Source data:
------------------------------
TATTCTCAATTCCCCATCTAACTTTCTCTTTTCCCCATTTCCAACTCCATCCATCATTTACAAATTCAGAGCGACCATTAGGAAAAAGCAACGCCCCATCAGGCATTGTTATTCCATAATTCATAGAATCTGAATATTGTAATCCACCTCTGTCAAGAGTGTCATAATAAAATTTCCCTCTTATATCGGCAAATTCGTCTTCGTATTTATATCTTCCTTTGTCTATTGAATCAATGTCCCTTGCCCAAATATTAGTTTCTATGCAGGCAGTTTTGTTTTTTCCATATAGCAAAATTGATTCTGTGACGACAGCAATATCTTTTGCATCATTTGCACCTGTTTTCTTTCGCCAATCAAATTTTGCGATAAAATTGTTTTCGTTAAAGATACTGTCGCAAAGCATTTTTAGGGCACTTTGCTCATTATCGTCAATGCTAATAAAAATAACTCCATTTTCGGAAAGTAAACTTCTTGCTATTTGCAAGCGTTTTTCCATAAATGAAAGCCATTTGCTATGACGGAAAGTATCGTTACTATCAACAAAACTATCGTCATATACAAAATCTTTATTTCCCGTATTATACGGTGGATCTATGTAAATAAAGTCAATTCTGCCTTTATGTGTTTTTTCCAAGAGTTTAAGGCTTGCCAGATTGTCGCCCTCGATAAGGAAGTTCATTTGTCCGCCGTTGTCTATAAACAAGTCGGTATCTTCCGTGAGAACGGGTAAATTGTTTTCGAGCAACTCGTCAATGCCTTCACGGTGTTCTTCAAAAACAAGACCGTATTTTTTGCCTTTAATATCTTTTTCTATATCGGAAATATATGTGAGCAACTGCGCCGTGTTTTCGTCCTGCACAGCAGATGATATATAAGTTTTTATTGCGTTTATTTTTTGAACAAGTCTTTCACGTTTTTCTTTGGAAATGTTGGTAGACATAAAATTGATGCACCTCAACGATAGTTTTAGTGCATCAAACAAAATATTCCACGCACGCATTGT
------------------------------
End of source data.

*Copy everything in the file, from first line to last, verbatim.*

TATTCTCAATTCCCCATCTAACTTTCTCTTTTCCCCATTTCCAACTCCATCCATCATTTACAAATTCAGAGCGACCATTAGGAAAAAGCAACGCCCCATCAGGCATTGTTATTCCATAATTCATAGAATCTGAATATTGTAATCCACCTCTGTCAAGAGTGTCATAATAAAATTTCCCTCTTATATCGGCAAATTCGTCTTCGTATTTATATCTTCCTTTGTCTATTGAATCAATGTCCCTTGCCCAAATATTAGTTTCTATGCAGGCAGTTTTGTTTTTTCCATATAGCAAAATTGATTCTGTGACGACAGCAATATCTTTTGCATCATTTGCACCTGTTTTCTTTCGCCAATCAAATTTTGCGATAAAATTGTTTTCGTTAAAGATACTGTCGCAAAGCATTTTTAGGGCACTTTGCTCATTATCGTCAATGCTAATAAAAATAACTCCATTTTCGGAAAGTAAACTTCTTGCTATTTGCAAGCGTTTTTCCATAAATGAAAGCCATTTGCTATGACGGAAAGTATCGTTACTATCAACAAAACTATCGTCATATACAAAATCTTTATTTCCCGTATTATACGGTGGATCTATGTAAATAAAGTCAATTCTGCCTTTATGTGTTTTTTCCAAGAGTTTAAGGCTTGCCAGATTGTCGCCCTCGATAAGGAAGTTCATTTGTCCGCCGTTGTCTATAAACAAGTCGGTATCTTCCGTGAGAACGGGTAAATTGTTTTCGAGCAACTCGTCAATGCCTTCACGGTGTTCTTCAAAAACAAGACCGTATTTTTTGCCTTTAATATCTTTTTCTATATCGGAAATATATGTGAGCAACTGCGCCGTGTTTTCGTCCTGCACAGCAGATGATATATAAGTTTTTATTGCGTTTATTTTTTGAACAAGTCTTTCACGTTTTTCTTTGGAAATGTTGGTAGACATAAAATTGATGCACCTCAACGATAGTTTTAGTGCATCAAACAAAATATTCCACGCACGCATTGT